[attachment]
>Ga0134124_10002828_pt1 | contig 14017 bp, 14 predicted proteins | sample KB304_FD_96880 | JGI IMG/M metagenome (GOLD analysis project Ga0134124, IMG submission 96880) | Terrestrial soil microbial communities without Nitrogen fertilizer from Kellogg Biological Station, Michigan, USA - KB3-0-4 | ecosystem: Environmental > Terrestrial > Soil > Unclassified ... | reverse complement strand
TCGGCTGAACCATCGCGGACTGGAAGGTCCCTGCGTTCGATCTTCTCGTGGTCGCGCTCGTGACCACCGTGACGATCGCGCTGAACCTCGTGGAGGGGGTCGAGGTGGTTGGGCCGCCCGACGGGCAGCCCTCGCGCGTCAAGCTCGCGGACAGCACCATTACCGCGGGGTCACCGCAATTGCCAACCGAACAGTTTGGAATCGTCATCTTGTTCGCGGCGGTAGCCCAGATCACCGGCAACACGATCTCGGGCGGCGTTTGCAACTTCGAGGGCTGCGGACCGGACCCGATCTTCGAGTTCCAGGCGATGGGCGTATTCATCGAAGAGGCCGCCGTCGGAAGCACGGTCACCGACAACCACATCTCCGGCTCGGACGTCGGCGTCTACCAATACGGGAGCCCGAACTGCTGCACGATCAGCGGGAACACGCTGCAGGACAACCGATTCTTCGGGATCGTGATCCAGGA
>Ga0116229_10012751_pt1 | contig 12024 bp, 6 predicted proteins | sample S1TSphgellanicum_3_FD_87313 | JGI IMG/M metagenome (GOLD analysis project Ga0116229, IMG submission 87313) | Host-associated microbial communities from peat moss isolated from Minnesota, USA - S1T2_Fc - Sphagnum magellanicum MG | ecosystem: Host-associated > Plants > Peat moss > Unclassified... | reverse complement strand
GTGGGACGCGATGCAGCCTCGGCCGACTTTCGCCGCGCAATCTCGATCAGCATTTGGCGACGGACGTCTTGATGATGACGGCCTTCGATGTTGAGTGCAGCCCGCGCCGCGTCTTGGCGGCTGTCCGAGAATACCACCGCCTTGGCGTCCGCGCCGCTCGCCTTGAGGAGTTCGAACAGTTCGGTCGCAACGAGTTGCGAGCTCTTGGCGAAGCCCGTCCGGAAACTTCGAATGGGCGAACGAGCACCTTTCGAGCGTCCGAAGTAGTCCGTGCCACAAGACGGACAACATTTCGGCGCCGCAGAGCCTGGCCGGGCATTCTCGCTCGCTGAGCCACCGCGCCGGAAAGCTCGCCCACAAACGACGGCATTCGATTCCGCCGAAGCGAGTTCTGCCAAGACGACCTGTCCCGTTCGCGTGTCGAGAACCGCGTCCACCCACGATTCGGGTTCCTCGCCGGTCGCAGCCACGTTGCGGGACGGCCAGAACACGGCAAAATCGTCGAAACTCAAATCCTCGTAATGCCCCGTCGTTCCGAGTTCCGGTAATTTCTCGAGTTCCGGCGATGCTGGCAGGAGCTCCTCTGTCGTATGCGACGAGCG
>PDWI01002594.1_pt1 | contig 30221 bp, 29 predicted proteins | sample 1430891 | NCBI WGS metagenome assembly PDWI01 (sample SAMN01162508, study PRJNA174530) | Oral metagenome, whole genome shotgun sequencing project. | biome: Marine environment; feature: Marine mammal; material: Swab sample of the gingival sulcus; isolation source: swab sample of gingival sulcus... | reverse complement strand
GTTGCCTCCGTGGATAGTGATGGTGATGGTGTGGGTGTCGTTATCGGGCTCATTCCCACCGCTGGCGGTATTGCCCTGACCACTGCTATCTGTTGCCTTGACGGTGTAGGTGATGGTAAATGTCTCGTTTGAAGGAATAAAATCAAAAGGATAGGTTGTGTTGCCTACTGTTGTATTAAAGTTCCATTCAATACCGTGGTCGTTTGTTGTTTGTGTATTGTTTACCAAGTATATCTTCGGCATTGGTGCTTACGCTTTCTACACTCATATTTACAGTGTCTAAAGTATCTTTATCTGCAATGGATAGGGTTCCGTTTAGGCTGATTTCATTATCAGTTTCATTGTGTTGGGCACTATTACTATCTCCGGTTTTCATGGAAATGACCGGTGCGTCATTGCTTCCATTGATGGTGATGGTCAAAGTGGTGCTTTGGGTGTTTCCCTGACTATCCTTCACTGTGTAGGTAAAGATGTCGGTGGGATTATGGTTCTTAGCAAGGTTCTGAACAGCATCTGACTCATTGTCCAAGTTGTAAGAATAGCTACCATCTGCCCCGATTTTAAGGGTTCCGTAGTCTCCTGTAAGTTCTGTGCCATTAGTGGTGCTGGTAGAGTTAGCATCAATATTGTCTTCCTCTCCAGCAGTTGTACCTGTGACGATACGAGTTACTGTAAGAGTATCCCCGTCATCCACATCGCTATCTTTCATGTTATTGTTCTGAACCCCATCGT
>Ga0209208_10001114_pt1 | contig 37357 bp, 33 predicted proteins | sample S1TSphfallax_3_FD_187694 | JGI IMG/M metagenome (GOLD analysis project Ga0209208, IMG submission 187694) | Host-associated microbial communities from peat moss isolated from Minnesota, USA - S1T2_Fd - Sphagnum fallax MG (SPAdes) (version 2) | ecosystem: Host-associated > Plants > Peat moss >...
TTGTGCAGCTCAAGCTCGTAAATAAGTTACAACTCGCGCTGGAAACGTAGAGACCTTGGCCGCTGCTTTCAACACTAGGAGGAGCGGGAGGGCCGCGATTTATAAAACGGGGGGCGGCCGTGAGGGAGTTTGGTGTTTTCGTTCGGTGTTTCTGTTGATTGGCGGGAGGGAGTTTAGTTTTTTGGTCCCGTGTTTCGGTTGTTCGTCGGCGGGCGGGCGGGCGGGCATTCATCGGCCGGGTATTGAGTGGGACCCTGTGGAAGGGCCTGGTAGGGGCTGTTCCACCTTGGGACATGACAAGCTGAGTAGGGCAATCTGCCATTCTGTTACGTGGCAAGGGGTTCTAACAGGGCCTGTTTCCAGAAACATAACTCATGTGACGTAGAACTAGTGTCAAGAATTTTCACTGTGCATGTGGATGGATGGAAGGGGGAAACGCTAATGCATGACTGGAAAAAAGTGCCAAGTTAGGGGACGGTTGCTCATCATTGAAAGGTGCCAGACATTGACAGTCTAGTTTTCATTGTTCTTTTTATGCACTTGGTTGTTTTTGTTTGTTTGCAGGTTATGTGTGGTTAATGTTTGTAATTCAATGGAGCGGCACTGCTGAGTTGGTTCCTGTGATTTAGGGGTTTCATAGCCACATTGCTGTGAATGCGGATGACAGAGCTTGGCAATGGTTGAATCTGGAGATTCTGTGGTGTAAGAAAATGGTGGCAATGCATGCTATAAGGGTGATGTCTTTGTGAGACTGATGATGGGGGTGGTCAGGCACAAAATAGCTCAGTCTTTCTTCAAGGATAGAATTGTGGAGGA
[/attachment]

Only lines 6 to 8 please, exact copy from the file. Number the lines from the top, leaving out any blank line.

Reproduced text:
GTTGCCTCCGTGGATAGTGATGGTGATGGTGTGGGTGTCGTTATCGGGCTCATTCCCACCGCTGGCGGTATTGCCCTGACCACTGCTATCTGTTGCCTTGACGGTGTAGGTGATGGTAAATGTCTCGTTTGAAGGAATAAAATCAAAAGGATAGGTTGTGTTGCCTACTGTTGTATTAAAGTTCCATTCAATACCGTGGTCGTTTGTTGTTTGTGTATTGTTTACCAAGTATATCTTCGGCATTGGTGCTTACGCTTTCTACACTCATATTTACAGTGTCTAAAGTATCTTTATCTGCAATGGATAGGGTTCCGTTTAGGCTGATTTCATTATCAGTTTCATTGTGTTGGGCACTATTACTATCTCCGGTTTTCATGGAAATGACCGGTGCGTCATTGCTTCCATTGATGGTGATGGTCAAAGTGGTGCTTTGGGTGTTTCCCTGACTATCCTTCACTGTGTAGGTAAAGATGTCGGTGGGATTATGGTTCTTAGCAAGGTTCTGAACAGCATCTGACTCATTGTCCAAGTTGTAAGAATAGCTACCATCTGCCCCGATTTTAAGGGTTCCGTAGTCTCCTGTAAGTTCTGTGCCATTAGTGGTGCTGGTAGAGTTAGCATCAATATTGTCTTCCTCTCCAGCAGTTGTACCTGTGACGATACGAGTTACTGTAAGAGTATCCCCGTCATCCACATCGCTATCTTTCATGTTATTGTTCTGAACCCCATCGT
>Ga0209208_10001114_pt1 | contig 37357 bp, 33 predicted proteins | sample S1TSphfallax_3_FD_187694 | JGI IMG/M metagenome (GOLD analysis project Ga0209208, IMG submission 187694) | Host-associated microbial communities from peat moss isolated from Minnesota, USA - S1T2_Fd - Sphagnum fallax MG (SPAdes) (version 2) | ecosystem: Host-associated > Plants > Peat moss >...
TTGTGCAGCTCAAGCTCGTAAATAAGTTACAACTCGCGCTGGAAACGTAGAGACCTTGGCCGCTGCTTTCAACACTAGGAGGAGCGGGAGGGCCGCGATTTATAAAACGGGGGGCGGCCGTGAGGGAGTTTGGTGTTTTCGTTCGGTGTTTCTGTTGATTGGCGGGAGGGAGTTTAGTTTTTTGGTCCCGTGTTTCGGTTGTTCGTCGGCGGGCGGGCGGGCGGGCATTCATCGGCCGGGTATTGAGTGGGACCCTGTGGAAGGGCCTGGTAGGGGCTGTTCCACCTTGGGACATGACAAGCTGAGTAGGGCAATCTGCCATTCTGTTACGTGGCAAGGGGTTCTAACAGGGCCTGTTTCCAGAAACATAACTCATGTGACGTAGAACTAGTGTCAAGAATTTTCACTGTGCATGTGGATGGATGGAAGGGGGAAACGCTAATGCATGACTGGAAAAAAGTGCCAAGTTAGGGGACGGTTGCTCATCATTGAAAGGTGCCAGACATTGACAGTCTAGTTTTCATTGTTCTTTTTATGCACTTGGTTGTTTTTGTTTGTTTGCAGGTTATGTGTGGTTAATGTTTGTAATTCAATGGAGCGGCACTGCTGAGTTGGTTCCTGTGATTTAGGGGTTTCATAGCCACATTGCTGTGAATGCGGATGACAGAGCTTGGCAATGGTTGAATCTGGAGATTCTGTGGTGTAAGAAAATGGTGGCAATGCATGCTATAAGGGTGATGTCTTTGTGAGACTGATGATGGGGGTGGTCAGGCACAAAATAGCTCAGTCTTTCTTCAAGGATAGAATTGTGGAGGA